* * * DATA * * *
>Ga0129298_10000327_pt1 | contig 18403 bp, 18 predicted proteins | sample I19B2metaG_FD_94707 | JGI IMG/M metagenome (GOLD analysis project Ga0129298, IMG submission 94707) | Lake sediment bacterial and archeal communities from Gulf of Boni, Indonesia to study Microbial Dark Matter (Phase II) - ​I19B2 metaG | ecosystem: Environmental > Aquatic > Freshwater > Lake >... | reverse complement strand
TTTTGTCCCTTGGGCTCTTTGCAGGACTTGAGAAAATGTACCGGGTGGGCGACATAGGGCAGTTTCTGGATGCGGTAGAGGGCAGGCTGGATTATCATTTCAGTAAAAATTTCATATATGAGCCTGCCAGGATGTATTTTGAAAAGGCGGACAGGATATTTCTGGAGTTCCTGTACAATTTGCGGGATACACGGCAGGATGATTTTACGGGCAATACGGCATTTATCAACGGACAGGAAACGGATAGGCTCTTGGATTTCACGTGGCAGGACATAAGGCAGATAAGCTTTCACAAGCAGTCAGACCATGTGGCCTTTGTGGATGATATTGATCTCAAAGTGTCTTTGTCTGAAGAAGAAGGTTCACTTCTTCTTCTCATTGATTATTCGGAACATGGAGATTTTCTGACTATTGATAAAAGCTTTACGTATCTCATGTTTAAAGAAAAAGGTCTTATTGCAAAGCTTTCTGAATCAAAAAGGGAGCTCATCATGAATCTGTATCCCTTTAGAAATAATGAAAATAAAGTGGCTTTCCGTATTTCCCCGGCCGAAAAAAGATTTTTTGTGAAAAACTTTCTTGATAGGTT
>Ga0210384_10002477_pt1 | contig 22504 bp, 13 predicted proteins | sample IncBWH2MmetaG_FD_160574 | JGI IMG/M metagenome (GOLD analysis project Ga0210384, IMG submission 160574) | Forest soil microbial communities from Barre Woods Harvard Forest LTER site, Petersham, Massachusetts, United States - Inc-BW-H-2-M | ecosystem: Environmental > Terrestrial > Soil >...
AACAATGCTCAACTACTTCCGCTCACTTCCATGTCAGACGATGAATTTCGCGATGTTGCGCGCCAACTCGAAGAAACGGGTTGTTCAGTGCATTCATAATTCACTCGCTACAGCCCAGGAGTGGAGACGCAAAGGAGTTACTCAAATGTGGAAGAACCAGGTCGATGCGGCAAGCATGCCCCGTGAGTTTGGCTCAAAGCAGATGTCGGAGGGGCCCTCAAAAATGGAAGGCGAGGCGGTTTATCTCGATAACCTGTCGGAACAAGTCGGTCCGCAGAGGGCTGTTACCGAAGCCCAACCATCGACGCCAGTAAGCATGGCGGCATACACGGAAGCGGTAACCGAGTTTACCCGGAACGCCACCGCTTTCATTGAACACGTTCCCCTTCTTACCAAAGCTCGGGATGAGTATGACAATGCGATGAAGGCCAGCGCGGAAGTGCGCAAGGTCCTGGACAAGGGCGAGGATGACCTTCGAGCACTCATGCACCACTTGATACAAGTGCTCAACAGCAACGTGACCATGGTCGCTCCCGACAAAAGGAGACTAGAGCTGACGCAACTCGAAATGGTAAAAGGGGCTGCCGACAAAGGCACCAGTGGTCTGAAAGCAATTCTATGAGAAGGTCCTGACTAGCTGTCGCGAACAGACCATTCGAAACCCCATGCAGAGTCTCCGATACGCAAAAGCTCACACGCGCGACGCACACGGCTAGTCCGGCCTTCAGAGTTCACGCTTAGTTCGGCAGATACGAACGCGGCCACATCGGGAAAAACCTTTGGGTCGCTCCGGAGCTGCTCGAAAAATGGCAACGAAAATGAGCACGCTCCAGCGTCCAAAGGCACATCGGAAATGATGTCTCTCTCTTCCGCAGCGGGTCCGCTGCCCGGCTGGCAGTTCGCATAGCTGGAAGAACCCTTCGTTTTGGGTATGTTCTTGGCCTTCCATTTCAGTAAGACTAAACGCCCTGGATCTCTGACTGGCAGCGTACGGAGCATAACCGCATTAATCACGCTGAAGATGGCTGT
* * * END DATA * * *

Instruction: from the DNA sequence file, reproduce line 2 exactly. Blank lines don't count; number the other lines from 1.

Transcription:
TTTTGTCCCTTGGGCTCTTTGCAGGACTTGAGAAAATGTACCGGGTGGGCGACATAGGGCAGTTTCTGGATGCGGTAGAGGGCAGGCTGGATTATCATTTCAGTAAAAATTTCATATATGAGCCTGCCAGGATGTATTTTGAAAAGGCGGACAGGATATTTCTGGAGTTCCTGTACAATTTGCGGGATACACGGCAGGATGATTTTACGGGCAATACGGCATTTATCAACGGACAGGAAACGGATAGGCTCTTGGATTTCACGTGGCAGGACATAAGGCAGATAAGCTTTCACAAGCAGTCAGACCATGTGGCCTTTGTGGATGATATTGATCTCAAAGTGTCTTTGTCTGAAGAAGAAGGTTCACTTCTTCTTCTCATTGATTATTCGGAACATGGAGATTTTCTGACTATTGATAAAAGCTTTACGTATCTCATGTTTAAAGAAAAAGGTCTTATTGCAAAGCTTTCTGAATCAAAAAGGGAGCTCATCATGAATCTGTATCCCTTTAGAAATAATGAAAATAAAGTGGCTTTCCGTATTTCCCCGGCCGAAAAAAGATTTTTTGTGAAAAACTTTCTTGATAGGTT